Meyer lemons are a bit sweeter than the Eureka, which makes them great in deserts and cakes and spreads. They are wonderful to add to the cavity of a roasted chicken too.

There are too many ripe limes on the tree, so I made some lime cordial today. I am reusing bottles which I got second hand. The rubber tops had perished, so I was glad to finally find a brewing supplier who had silicone ones. I cut back the citric acid and tartaric acid in the recipe from Stephanie Alexander, as I find it adds a bit of an aftertaste. I know they act as a preservative, but I will keep these in the fridge and they will be fine. We add a splash to water when we have been working in the garden.

The pink grapefruit are getting an early blush, but I hope they hold off for a month or so.

This autumn is early by Perth standards. We had an 8 degree Celsius minimum temperature this morning, which is pretty rare when we haven't even finished March yet. March is often very hot indeed.

I have set up the seed raising trolley again, and planted these seeds in 'flats'. The packet says I could have put some straight in the ground, but I thought it was worth experimenting. I planted hollyhock seeds too.  I took a gamble on it being 'really autumn" and put in some garlic a week or so ago, which is doing OK. I have also planted some new rainbow chard. Vietnamese mint cuttings are on the seed trolley - I am hoping to give some plants away to people I know who like cooking Asian food. Jerry from Gardening Australia demonstrated making coleus cuttings by putting them in pots on a tray of water, and I thought that Vietnamese Mint might like the same treatment.

I would guess that our herbs and green leafy things are the best things we grow in the garden, because they add such a wonderful addition to flavour in our food.

Apart from the garden, there was a bit more sewing on the yellow quilt. I am working on the border but there is not enough progress to brag about. I did get some 'stash enhancement" though when DD brought home this lovely batik piece from her op shop.  There are two metres here.  This is the best way to add to my stash, with op shop pieces that bring variety and challenge to my quilting. I am not sure how this will appear in the future!

That is all for today, thanks for stopping by and reading my blog. Thanks to those who recently left comments -you are most encouraging!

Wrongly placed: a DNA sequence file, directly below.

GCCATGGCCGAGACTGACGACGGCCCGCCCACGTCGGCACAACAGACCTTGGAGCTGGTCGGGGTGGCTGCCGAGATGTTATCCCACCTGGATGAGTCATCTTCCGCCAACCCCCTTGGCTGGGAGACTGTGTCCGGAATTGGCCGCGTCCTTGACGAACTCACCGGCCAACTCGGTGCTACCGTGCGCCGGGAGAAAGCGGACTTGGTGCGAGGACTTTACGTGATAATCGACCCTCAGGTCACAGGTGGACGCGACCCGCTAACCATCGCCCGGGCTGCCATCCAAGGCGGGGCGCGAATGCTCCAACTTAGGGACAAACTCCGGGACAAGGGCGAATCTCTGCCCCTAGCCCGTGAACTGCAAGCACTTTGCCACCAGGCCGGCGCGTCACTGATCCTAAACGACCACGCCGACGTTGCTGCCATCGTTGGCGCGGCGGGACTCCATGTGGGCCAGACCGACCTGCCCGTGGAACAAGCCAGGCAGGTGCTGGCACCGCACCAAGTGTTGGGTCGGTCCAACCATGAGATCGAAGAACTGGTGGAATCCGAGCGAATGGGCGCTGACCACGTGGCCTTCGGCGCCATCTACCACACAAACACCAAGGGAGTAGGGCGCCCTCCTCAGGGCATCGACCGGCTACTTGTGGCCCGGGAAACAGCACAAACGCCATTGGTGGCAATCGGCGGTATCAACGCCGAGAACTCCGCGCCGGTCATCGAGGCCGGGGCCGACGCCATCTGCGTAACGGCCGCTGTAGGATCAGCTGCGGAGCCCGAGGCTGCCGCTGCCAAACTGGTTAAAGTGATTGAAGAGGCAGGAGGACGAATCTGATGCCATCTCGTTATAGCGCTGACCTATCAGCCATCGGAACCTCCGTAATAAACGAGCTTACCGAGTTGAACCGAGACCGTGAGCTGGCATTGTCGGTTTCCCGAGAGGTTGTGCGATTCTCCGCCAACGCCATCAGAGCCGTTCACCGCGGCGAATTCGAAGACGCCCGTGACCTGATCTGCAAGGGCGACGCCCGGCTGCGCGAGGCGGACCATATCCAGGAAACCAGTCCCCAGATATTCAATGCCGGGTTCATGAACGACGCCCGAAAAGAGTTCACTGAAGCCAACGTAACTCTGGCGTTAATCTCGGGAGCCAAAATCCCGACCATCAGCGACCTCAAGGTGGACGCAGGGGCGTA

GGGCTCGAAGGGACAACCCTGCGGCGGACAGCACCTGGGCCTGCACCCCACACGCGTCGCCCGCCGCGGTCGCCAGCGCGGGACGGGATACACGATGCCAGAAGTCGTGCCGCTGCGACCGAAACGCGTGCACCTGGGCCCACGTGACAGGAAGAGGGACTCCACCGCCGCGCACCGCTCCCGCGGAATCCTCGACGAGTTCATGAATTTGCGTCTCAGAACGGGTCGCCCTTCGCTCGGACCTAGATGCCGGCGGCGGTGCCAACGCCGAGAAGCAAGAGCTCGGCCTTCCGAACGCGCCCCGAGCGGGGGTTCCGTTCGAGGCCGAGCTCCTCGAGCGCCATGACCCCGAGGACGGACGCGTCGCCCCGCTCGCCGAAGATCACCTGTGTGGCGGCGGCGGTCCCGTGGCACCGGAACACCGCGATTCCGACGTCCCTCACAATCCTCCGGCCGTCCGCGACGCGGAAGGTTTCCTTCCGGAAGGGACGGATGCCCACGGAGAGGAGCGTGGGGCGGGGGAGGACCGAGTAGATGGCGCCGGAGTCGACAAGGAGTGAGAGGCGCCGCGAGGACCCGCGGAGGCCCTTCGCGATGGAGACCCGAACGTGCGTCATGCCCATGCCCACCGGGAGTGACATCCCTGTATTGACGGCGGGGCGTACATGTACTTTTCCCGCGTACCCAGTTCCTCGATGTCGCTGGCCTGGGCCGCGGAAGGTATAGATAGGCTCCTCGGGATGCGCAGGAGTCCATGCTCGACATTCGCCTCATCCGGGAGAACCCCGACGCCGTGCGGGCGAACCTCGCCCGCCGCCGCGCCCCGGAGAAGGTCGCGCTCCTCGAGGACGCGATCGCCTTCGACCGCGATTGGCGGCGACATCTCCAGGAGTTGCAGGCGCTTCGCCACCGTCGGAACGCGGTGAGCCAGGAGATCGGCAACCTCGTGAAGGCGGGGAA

Saturday, March 18, 2017

So much to show and tell this week!

This morning I was back in the garden, after too many weeks when it didn't happen. The weather here is unusually mild for March -which is often very hot. We have had rain and cool temperatures so it feels like autumn already. The roses are certainly having an autumn flush.

I have added a new page to my blog: "From my kitchen". It is a place for me to record my culinary adventures. The harvest this morning was one sweet potato and two tomatoes, along with a tiny cucumber and some lemons. I used the sweet potato and tomatoes in a soup -and it was so good I don't want to forget how to make it. The new page will be a place to record my inventions in the cooking area!


I also want to show you the wonderful quilts I saw at the WA Quilter's Guild show this week. 

It was held in the foyer at Central Park in Perth. DH very nicely came with me to enjoy these beautiful quilts -and we then had a lovely lunch. I just want to say that these quilts were the ones which spoke to me -but there were many others equally amazing. 

21 Jumpers by Liz Humphries was a very poignant tribute to her relative who was persuaded to put her infant son up for adoption when she was 16. There were 21 handknitted jumpers incorporated into the quilt, which also had the words "She looked in every pram". 

This one was so simple but the addition of the coloured thread to the quilting was a wonderful touch. 

The quilter said on the label "but it does have to be red!" 

You can see how amazing the work on this one was. As a Fair Trade supporter I really liked this one.

You can see what beautiful weather we have been having. DH and I have switched our walk back to the paved path at Hillarys for the winter. The Mullaloo beach walk gets harder as the winter storms come in and change the shape of the beach, so this is our subsitute. 

Well, I understand that it is "Quilting weekend" so I will now get back to sewing my 2.5 inch squares together as a border for the 'cheer up' yellow quilt.
Onwards and upwards!